I told the kids come June they’d suffer for all those snow closings and delays this past winter. I also told them that when I was a kid we walked to school in snow. Piles and piles of it. Blizzards even. Barefoot. None of that was true. I did not walk in blizzards barefoot. There may have been slush, but not six foot drifts.

And they are not suffering. Not even close. Yes, school’s been extended into summer to make up for those days spent sledding. Mid-June, their days are spent in the classroom rather than in the backyard climbing trees. They don’t care. Friday I found out why. I’d been invited to an authors’ tea by the third grade. I had no idea what to expect. I asked if I should dress up, which got a laugh from my nine year old. Apparently not. I put my gloves back in the drawer. In the end there were no dainty tea cups or diminutive sandwiches anyway. The authors’ tea featured punch and cookies while the kids took turns reading books they’d written aloud. This is how we spent the morning. I stayed for lunch, which I ate surrounded by giggling girls doing one another’s hair. I saw the fifth grade teachers carrying out tubs of Italian ice for their class party. The rest of the school picnicked under trees with their parents. I passed out chocolate bars to the girls and we went to the playground. They are not suffering. This is one long party. I’m glad.

Flash back to Thursday night’s fifth grade graduation. Belatedly my fifth grader remembered there was a dress code. (Boys!) Everyone scrambled to change into something nicer or even just cleaner and I phoned a friend for advice. Two of her children had already been down this road and a third would give the official welcome that night. The welcomer answered with a “hey”. I asked what he was wearing, thinking to make a joke about it, but he surprised me with “a blazer”. A what? A sport coat? “Mom got me a flower to go on it.” A boutonniere??  I was seriously underdressed. My daughter, who knows everything about everyone, informed me then that a certain fifth grade girl (she of the sun-gold hair and pink sweaters – ah, poetic puberty) had gotten flowers and that all of the graduates were getting gifts. This is fifth grade! We didn’t have grand graduation ceremonies in fifth grade and we certainly didn’t get gifts. We got beat if we DIDN’T graduate to the sixth grade, that’s what we got! I considered telling my children this, then thought better of it. My humor is sometimes lost on them.

Instead I rummaged through my son’s room. He’s allergic to nice clothes, but I knew he had some. If you’ve ever broken an arm you know what I’m saying here: Everyone needs at least one button down shirt. This boy has broken his arm twice. I knew those shirts were in there. I came out waving a pale green dress shirt and matching tie triumphantly. He crossed his arms and set his jaw. Wrestling him to the floor and forcing him into the shirt was a momentary possibility, but I’d spent too much time doing my hair. We compromised. A short sleeve shirt – tucked in. Black trousers – with sneakers. I added a belt, he refused socks. It was a really nice belt though. Worth the loss of the socks. At the last second the phone rang. Could we bring an extra shirt with us? I guessed it was for some underdressed child and we’d never see it again. My son eyed the green shirt and tie. He’s generous.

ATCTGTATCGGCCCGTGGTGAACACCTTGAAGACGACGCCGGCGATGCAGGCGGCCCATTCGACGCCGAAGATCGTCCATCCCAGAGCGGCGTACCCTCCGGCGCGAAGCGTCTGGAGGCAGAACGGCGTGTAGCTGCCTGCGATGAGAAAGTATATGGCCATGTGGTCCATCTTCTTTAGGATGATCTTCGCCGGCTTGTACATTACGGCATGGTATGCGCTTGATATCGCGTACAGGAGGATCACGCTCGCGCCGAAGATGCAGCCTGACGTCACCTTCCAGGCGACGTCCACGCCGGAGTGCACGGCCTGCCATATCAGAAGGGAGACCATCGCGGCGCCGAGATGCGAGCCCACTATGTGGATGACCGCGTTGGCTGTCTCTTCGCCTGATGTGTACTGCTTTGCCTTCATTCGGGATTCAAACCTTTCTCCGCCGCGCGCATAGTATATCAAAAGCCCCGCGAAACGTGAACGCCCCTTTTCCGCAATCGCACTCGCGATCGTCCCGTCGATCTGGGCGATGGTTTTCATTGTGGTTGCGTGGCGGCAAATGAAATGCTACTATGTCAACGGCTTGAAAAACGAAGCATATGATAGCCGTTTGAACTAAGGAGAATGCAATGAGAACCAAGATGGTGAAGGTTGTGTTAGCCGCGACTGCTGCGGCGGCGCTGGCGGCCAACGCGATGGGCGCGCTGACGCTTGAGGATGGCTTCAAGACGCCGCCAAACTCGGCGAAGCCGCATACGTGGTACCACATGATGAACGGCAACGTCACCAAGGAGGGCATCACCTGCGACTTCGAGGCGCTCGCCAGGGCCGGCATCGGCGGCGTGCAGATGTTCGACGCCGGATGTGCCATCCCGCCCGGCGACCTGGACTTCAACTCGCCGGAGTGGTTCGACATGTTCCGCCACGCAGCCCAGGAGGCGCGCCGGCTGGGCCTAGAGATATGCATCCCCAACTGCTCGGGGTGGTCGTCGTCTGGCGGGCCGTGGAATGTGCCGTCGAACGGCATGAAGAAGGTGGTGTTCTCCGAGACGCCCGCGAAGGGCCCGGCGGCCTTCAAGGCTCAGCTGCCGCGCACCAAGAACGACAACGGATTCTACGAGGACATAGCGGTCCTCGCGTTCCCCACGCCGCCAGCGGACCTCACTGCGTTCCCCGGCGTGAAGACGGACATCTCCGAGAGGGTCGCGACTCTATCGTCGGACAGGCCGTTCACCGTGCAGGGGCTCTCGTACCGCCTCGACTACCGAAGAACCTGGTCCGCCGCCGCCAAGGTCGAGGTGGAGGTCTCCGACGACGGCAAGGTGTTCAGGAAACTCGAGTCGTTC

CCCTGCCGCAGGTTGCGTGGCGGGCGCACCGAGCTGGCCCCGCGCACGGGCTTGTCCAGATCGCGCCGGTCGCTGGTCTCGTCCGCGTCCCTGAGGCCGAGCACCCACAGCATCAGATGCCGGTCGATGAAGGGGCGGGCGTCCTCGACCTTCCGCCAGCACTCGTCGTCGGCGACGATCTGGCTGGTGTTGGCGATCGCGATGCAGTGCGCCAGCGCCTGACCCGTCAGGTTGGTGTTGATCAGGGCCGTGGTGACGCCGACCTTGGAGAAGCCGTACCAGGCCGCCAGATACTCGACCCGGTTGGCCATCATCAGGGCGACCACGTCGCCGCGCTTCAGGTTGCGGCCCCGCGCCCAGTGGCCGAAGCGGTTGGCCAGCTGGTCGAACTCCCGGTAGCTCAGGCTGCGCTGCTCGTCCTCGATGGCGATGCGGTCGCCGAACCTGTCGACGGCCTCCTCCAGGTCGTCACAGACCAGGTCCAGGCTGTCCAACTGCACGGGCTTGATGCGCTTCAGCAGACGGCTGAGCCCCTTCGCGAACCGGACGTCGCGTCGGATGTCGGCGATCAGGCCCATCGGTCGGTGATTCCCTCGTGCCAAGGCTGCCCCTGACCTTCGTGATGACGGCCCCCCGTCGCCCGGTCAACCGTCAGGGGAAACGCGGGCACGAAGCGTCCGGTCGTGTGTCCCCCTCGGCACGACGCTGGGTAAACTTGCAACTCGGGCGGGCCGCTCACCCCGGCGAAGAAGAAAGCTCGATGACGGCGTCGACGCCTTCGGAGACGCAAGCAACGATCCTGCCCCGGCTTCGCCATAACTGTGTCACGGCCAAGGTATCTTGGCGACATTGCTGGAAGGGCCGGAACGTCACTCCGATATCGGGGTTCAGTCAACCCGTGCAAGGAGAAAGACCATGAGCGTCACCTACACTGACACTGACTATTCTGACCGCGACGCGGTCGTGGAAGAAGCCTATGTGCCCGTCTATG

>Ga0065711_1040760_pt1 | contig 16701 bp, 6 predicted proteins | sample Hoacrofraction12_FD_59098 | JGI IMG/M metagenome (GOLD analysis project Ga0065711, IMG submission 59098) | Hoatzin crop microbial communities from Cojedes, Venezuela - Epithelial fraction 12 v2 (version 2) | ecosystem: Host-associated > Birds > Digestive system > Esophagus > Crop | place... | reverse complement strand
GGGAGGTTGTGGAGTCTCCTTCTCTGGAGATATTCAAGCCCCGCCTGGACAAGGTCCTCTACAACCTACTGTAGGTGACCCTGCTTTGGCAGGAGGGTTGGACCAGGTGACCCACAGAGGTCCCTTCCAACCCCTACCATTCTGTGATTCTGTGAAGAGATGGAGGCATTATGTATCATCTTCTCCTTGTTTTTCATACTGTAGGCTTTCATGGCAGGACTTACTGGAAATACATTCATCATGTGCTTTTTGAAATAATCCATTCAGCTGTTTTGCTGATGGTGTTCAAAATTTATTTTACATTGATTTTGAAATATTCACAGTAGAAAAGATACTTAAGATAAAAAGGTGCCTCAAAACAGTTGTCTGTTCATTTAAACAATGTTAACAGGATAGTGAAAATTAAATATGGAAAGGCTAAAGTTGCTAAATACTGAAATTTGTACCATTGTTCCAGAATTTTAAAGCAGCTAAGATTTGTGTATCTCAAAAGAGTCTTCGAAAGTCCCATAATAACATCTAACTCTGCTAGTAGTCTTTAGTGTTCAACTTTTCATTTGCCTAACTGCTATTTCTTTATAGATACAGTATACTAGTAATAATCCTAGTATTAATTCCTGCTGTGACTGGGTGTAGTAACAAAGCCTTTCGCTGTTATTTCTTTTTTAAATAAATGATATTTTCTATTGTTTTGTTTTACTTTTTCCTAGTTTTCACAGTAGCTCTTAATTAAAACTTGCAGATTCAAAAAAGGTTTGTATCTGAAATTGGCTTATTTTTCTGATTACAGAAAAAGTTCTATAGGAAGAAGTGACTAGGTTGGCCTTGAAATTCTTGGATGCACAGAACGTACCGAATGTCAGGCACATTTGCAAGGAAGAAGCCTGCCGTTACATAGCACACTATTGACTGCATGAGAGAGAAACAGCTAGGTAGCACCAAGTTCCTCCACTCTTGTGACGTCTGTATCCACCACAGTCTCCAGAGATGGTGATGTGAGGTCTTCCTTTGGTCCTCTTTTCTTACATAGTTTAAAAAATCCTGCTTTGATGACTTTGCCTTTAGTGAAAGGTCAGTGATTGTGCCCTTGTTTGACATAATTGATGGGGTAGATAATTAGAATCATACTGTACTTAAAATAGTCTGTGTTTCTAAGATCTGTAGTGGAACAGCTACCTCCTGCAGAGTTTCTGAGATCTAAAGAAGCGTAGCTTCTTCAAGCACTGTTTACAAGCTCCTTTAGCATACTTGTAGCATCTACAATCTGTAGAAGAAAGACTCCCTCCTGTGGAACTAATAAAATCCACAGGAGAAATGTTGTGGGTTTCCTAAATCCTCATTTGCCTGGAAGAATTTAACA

And then we were sitting in the auditorium. There were speeches and award presentations. They went on forever. Yes, my friends’ children and even my own son gave speeches and were presented awards. You know what I mean though. It went on f o r e v e r.  At the end was a slide show the teachers had put together. A baby picture would appear on the screen, then a photo of a chubby toddler, a toothless grinning six year old, and finally a current picture along with the student’s name. The graduates loved it. As soon as they could guess, they shouted out the names to go with the faces. “Phil!” “Kimmie!” “Tommy!” I had tears welling up long before the image of my sweet little six month old boy in red overalls appeared. I was reminded that this whole production, which I’d thought overkill on a grand scale, was for them. They deserved it. And it would not go on forever. It would go on for a few moments of my life and then they’d be gone. The baby in red overalls became a toddler in nothing but a diaper and cowboy boots riding a stick horse, then a blonde boy rolled on the ground laughing with a big yellow dog and I couldn’t tell them apart by sight or smell. There were turtles and toads in buckets on my back step and pockets filled with marbles and rocks and BBs. He’s discovered where the lost teeth he put under his pillow went. He plays chess. He questions my logic. It won’t go on forever.